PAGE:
This paper reviews the current knowledge on the ecology of widely distributed pelagic fish stocks in the
North Atlantic basin with emphasis on their role in the food web and the factors determining their relationship
with the environment. We consider herring (Clupea harengus), mackerel (Scomber scombrus),
capelin (Mallotus villosus), blue whiting (Micromesistius poutassou), and horse mackerel (Trachurus trachurus),
which have distributions extending beyond the continental shelf and predominantly occur on both
sides of the North Atlantic. We also include albacore (Thunnus alalunga), bluefin tuna (Thunnus thynnus),
swordfish (Xiphias gladius), and blue marlin (Makaira nigricans), which, by contrast, show large-scale
migrations at the basin scale. We focus on the links between life history processes and the environment,
horizontal and vertical distribution, spatial structure and trophic role. Many of these species carry out
extensive migrations from spawning grounds to nursery and feeding areas. Large oceanographic features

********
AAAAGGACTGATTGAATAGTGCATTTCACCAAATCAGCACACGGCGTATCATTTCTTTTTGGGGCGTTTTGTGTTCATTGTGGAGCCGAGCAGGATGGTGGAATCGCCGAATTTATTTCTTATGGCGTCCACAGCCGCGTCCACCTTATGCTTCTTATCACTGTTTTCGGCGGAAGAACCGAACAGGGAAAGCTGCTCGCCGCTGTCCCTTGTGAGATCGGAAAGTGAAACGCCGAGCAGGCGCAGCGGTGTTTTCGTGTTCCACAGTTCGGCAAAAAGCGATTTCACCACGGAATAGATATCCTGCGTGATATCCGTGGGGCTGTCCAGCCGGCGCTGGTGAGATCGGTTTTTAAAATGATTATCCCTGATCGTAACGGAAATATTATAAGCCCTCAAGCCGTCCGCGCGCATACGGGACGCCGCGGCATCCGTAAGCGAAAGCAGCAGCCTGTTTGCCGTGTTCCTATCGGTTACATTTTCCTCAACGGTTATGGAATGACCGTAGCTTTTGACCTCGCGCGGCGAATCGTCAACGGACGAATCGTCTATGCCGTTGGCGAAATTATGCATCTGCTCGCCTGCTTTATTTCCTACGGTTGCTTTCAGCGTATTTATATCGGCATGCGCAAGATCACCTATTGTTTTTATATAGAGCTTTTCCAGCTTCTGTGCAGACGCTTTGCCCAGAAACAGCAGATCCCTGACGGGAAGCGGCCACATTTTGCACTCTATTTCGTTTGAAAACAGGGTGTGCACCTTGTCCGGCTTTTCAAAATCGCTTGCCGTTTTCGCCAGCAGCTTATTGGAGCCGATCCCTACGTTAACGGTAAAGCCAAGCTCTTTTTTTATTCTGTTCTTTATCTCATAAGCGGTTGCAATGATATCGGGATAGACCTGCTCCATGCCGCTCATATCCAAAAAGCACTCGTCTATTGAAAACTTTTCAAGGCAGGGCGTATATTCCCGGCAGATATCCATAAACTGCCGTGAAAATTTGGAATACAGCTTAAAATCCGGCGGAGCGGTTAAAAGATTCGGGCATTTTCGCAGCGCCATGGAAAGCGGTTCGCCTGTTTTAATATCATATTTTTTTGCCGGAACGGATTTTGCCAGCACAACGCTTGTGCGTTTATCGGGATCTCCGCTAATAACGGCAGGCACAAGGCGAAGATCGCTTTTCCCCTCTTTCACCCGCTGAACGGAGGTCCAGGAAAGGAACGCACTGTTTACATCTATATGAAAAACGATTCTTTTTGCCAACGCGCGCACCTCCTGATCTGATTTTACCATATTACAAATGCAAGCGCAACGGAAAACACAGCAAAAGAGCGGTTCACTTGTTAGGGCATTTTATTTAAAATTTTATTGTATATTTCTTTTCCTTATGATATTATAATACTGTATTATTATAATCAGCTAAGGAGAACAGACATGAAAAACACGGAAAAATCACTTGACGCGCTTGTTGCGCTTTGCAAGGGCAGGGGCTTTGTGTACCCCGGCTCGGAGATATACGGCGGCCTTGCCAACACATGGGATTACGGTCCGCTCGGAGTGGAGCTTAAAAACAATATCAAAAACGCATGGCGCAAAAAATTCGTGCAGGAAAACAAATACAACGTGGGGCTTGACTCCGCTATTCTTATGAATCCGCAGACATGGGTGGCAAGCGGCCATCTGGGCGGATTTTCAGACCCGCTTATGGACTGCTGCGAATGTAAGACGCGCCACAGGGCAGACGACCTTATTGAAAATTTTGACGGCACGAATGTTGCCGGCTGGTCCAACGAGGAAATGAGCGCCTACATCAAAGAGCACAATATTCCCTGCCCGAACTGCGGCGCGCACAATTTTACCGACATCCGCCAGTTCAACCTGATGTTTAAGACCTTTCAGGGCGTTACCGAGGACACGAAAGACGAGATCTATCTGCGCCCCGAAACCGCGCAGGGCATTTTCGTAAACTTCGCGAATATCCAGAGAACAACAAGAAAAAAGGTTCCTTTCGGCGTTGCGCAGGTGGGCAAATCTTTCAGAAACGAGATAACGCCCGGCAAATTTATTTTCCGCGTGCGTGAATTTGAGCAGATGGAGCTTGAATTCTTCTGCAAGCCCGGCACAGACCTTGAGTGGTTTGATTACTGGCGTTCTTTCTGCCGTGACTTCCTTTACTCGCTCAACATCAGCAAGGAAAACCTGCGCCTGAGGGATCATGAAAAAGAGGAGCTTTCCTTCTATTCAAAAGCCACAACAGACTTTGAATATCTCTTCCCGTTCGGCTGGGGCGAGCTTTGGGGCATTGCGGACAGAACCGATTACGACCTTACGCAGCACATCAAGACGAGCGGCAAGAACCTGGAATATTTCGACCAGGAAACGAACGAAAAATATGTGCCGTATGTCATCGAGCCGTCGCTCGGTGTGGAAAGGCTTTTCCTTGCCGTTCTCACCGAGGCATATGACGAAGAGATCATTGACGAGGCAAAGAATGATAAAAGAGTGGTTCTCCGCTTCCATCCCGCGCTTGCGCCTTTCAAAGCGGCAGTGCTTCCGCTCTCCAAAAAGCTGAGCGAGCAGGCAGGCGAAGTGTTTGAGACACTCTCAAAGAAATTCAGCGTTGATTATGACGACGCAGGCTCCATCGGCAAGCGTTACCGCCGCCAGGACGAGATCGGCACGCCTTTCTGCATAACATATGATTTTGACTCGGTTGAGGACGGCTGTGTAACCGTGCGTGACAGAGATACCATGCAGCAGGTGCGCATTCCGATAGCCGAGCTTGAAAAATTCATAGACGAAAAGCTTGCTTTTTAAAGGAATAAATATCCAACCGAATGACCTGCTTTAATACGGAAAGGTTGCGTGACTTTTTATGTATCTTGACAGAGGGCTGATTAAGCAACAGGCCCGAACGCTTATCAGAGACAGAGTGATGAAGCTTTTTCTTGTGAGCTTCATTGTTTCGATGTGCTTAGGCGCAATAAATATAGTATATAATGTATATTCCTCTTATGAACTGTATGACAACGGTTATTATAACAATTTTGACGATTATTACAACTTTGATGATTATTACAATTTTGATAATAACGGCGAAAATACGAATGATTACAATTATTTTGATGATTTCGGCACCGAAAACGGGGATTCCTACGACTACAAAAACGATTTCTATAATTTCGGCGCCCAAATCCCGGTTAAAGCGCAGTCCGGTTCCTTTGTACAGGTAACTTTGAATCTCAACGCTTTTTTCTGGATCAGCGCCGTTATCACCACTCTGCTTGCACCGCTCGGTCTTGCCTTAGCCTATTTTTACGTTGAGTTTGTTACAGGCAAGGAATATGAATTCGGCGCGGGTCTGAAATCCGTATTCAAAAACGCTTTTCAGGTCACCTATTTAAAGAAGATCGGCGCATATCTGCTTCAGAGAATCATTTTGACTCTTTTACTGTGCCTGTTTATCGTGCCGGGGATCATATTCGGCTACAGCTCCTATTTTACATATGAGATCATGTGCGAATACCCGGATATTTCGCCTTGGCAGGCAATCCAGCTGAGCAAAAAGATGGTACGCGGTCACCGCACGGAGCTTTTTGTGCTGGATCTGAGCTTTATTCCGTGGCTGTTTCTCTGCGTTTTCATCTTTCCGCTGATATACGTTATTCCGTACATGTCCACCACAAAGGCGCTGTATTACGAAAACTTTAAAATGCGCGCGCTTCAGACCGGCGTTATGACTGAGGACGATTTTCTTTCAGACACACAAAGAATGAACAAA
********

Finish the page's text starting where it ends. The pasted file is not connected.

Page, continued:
such as the North Atlantic subpolar gyre play an important role in determining spatial distributions and
driving variations in stock size. Given the large biomasses of especially the smaller species considered
here, these stocks can exert significant top-down pressures on the food web and are important in supporting
higher trophic levels. The review reveals commonalities and differences between the ecology
of widely distributed pelagic fish in the NE and NW Atlantic basins, identifies knowledge gaps and modelling
needs that the EURO-BASIN project attempts to address.
© 2014 Elsevier Ltd. All rights reserved.
Trenkel, V. M., Huse, G., MacKenzie, B.
, Alvarez, P., Arrizabalaga, H., Castonguay, M., Goñi, N., Grégoire, F., Hatun, H., Jansen, T.
, Jacobsen, J. A., Lehodey, P., Lutcavage, M., Mariani, P.
, Melvin, G. D., Neilson, J. D., Nøttestad, L., Óskarsson, G. J., Payne, M. R.
, ... Speirs, D. C. (2014). Comparative ecology of widely distributed pelagic fish species in the North Atlantic: Implications for modelling climate and fisheries impacts
. Progress in Oceanography
(Part B), 219–243. https://doi.org/10.1016/j.pocean.2014.04.030